In this still relatively new century, labor rights in the United States—the right to a living wage, the right to safe working conditions, the right to fair labor practices, the right to work-life balance, the right to professional development—are not ubiquitous. Profit-driven corporations continue to create divides between haves and have-nots. Profits are not realized in a vacuum—in order to generate profits, a company must leverage intellectual capital, ecological capital, and human resources capital, all visible and quantifiable elements within a supply chain.
During the farming seasons of 2018-2020, the RMFU Cooperative Development Center and UpRoot Colorado collaborated to create and test a mobile farm workforce, which was envisioned to become a year-round service owned by the ag laborers themselves. During this pilot project, it became evident that there was a great demand from landowners for general farm labor but also that there were many other services needed and desired by farmers and ranchers. Accounting, marketing and sales, food safety plans, and legal services—to name a few—were cited by landowners in personal interviews about desired services. Gleaned from these interviews the RMFU center drafted a business proposition for a professional agricultural worker services cooperative.
In 2021, we invited a group of service providers to discuss several organizational models and determine their viability. An orientation session was held for prospective worker members. A steering committee was formed and has met to discuss the needs of the producers and the needs of the workers. Although recruitment of workers lagged, and the project stalled during the pandemic the demand for agricultural workers in our three-state area continues to disrupt the production of Colorado farmers and ranchers.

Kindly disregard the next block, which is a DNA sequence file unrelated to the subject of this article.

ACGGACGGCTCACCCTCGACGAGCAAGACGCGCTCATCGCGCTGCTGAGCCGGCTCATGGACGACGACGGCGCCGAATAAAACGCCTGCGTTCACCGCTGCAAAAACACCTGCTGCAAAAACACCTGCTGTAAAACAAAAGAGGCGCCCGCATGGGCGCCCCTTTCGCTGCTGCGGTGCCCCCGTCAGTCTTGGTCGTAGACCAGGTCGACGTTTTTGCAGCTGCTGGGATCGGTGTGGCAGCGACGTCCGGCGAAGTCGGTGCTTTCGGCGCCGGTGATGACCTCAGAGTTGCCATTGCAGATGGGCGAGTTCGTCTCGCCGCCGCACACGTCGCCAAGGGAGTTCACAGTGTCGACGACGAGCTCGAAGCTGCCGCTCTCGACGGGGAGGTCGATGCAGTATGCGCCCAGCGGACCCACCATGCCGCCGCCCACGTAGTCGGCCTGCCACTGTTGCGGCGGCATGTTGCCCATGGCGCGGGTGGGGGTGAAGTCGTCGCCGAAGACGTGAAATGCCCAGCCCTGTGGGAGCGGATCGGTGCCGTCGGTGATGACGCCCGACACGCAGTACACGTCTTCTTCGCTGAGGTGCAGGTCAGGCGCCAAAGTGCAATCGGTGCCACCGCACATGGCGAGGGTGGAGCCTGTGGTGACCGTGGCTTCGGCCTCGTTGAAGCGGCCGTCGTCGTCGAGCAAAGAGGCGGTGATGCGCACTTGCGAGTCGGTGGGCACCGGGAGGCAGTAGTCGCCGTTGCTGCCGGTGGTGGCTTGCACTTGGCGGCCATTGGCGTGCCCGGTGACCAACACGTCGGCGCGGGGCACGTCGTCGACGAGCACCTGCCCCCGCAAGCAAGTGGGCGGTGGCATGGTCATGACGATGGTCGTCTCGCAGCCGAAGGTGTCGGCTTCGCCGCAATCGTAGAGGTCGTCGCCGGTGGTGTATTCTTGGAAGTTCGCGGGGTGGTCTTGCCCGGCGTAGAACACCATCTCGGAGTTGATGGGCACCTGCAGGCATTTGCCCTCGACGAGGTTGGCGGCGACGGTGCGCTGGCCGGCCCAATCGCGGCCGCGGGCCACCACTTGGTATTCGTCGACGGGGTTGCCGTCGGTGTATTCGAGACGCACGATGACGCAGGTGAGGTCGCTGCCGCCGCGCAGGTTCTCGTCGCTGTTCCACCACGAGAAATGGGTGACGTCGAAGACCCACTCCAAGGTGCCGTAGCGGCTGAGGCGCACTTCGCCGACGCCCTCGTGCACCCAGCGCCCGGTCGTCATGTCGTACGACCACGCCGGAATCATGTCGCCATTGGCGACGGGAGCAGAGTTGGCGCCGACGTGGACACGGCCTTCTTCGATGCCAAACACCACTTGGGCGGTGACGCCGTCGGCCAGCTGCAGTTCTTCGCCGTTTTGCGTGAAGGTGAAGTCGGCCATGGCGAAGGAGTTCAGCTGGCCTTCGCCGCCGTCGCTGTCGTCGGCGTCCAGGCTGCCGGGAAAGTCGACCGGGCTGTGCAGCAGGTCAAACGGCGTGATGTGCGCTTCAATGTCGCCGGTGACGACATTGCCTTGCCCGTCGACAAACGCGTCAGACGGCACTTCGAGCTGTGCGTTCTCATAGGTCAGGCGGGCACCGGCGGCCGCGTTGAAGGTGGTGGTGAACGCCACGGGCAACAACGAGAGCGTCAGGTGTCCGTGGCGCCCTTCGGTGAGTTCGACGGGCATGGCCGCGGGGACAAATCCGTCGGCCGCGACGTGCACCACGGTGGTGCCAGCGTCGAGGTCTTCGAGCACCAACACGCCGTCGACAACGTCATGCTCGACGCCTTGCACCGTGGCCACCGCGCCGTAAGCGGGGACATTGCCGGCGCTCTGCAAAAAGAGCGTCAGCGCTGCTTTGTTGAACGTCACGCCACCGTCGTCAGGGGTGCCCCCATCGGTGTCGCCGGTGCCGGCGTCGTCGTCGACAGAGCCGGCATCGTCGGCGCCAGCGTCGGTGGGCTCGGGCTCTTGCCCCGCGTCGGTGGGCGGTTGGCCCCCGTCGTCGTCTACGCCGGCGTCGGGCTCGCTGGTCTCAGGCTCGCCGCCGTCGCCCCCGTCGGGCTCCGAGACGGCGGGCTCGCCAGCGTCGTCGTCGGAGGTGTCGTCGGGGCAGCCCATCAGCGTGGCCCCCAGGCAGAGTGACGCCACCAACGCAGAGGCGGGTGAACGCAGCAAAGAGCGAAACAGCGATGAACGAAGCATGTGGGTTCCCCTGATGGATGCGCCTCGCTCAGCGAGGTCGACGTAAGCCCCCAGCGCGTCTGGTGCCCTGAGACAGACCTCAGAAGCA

Post-pandemic, farmers and ranchers in our three-state region continue to struggle to attract and maintain qualified agricultural workers. The current H2A
program does not support the labor needs of small- to mid-scale farmers and ranchers in Colorado, New Mexico, and Wyoming. Developing a professional agricultural worker-owned cooperative of skilled members will fill the unique labor needs of rural farmers and ranchers. Allowing worker-owners to scale up their skills and invest in a worker-ownership model will create a more dignified and stable environment. This is in contrast with a system where laborers are often exploited, and farmers and ranchers are left without reliable labor and therefore unable to scale up their operations to meet market demand.
During 2022-2023, the RMFU Center partnered with the Rocky Mountain Employee Ownership Center who brings in expertise and an excellent track record with worker co-op development and assistance, including for the Spanish-speaking population of Colorado communities and a variety of immigrant and minority groups. Our combined experience with worker co-ops and connections to underserved communities will provide a platform from which to focus on rural economic and workforce development. We expect to see results of the professional agricultural worker-owned and governed feasibility study by the end of 2023, where the question is answered with respect to whether the agricultural worker-owned model idea has merit and value. Go or no go, we continue to make progress in addressing the labor needs of small family farmers and ranchers in Colorado.
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